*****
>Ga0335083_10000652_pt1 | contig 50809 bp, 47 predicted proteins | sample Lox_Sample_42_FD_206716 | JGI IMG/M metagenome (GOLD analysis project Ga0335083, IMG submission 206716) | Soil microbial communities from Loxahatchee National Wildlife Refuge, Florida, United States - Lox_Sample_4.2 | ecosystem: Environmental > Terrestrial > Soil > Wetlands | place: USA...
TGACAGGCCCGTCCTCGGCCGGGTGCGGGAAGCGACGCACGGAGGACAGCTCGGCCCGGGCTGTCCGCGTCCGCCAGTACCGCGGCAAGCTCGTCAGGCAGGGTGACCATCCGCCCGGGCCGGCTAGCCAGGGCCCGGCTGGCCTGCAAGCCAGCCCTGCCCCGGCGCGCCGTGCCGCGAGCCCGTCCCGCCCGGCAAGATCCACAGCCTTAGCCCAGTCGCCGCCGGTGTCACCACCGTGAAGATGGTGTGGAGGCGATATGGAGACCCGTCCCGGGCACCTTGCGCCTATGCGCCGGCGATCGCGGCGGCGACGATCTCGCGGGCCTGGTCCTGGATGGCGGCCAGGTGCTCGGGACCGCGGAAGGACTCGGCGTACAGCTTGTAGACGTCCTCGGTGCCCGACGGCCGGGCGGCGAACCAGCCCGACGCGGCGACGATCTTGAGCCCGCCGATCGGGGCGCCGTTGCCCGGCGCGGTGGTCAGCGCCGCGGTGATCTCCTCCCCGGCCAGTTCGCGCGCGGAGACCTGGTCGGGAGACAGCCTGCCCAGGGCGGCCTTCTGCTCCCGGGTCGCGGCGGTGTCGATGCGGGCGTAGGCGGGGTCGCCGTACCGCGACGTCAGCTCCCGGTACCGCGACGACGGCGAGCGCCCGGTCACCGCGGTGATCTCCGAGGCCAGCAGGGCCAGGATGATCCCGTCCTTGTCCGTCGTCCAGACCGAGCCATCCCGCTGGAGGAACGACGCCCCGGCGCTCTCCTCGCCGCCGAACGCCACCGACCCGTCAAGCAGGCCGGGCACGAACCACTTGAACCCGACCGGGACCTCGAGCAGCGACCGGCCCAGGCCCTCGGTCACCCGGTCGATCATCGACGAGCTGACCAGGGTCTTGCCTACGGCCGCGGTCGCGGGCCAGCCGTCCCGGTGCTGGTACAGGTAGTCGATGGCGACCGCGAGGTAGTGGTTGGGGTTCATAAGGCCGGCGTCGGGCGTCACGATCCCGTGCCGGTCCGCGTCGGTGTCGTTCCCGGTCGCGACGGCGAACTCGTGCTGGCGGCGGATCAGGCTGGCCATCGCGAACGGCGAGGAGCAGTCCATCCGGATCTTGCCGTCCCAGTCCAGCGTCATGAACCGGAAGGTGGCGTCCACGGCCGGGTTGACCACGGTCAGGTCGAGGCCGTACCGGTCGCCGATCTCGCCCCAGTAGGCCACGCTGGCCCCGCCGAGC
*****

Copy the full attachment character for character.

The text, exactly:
>Ga0335083_10000652_pt1 | contig 50809 bp, 47 predicted proteins | sample Lox_Sample_42_FD_206716 | JGI IMG/M metagenome (GOLD analysis project Ga0335083, IMG submission 206716) | Soil microbial communities from Loxahatchee National Wildlife Refuge, Florida, United States - Lox_Sample_4.2 | ecosystem: Environmental > Terrestrial > Soil > Wetlands | place: USA...
TGACAGGCCCGTCCTCGGCCGGGTGCGGGAAGCGACGCACGGAGGACAGCTCGGCCCGGGCTGTCCGCGTCCGCCAGTACCGCGGCAAGCTCGTCAGGCAGGGTGACCATCCGCCCGGGCCGGCTAGCCAGGGCCCGGCTGGCCTGCAAGCCAGCCCTGCCCCGGCGCGCCGTGCCGCGAGCCCGTCCCGCCCGGCAAGATCCACAGCCTTAGCCCAGTCGCCGCCGGTGTCACCACCGTGAAGATGGTGTGGAGGCGATATGGAGACCCGTCCCGGGCACCTTGCGCCTATGCGCCGGCGATCGCGGCGGCGACGATCTCGCGGGCCTGGTCCTGGATGGCGGCCAGGTGCTCGGGACCGCGGAAGGACTCGGCGTACAGCTTGTAGACGTCCTCGGTGCCCGACGGCCGGGCGGCGAACCAGCCCGACGCGGCGACGATCTTGAGCCCGCCGATCGGGGCGCCGTTGCCCGGCGCGGTGGTCAGCGCCGCGGTGATCTCCTCCCCGGCCAGTTCGCGCGCGGAGACCTGGTCGGGAGACAGCCTGCCCAGGGCGGCCTTCTGCTCCCGGGTCGCGGCGGTGTCGATGCGGGCGTAGGCGGGGTCGCCGTACCGCGACGTCAGCTCCCGGTACCGCGACGACGGCGAGCGCCCGGTCACCGCGGTGATCTCCGAGGCCAGCAGGGCCAGGATGATCCCGTCCTTGTCCGTCGTCCAGACCGAGCCATCCCGCTGGAGGAACGACGCCCCGGCGCTCTCCTCGCCGCCGAACGCCACCGACCCGTCAAGCAGGCCGGGCACGAACCACTTGAACCCGACCGGGACCTCGAGCAGCGACCGGCCCAGGCCCTCGGTCACCCGGTCGATCATCGACGAGCTGACCAGGGTCTTGCCTACGGCCGCGGTCGCGGGCCAGCCGTCCCGGTGCTGGTACAGGTAGTCGATGGCGACCGCGAGGTAGTGGTTGGGGTTCATAAGGCCGGCGTCGGGCGTCACGATCCCGTGCCGGTCCGCGTCGGTGTCGTTCCCGGTCGCGACGGCGAACTCGTGCTGGCGGCGGATCAGGCTGGCCATCGCGAACGGCGAGGAGCAGTCCATCCGGATCTTGCCGTCCCAGTCCAGCGTCATGAACCGGAAGGTGGCGTCCACGGCCGGGTTGACCACGGTCAGGTCGAGGCCGTACCGGTCGCCGATCTCGCCCCAGTAGGCCACGCTGGCCCCGCCGAGC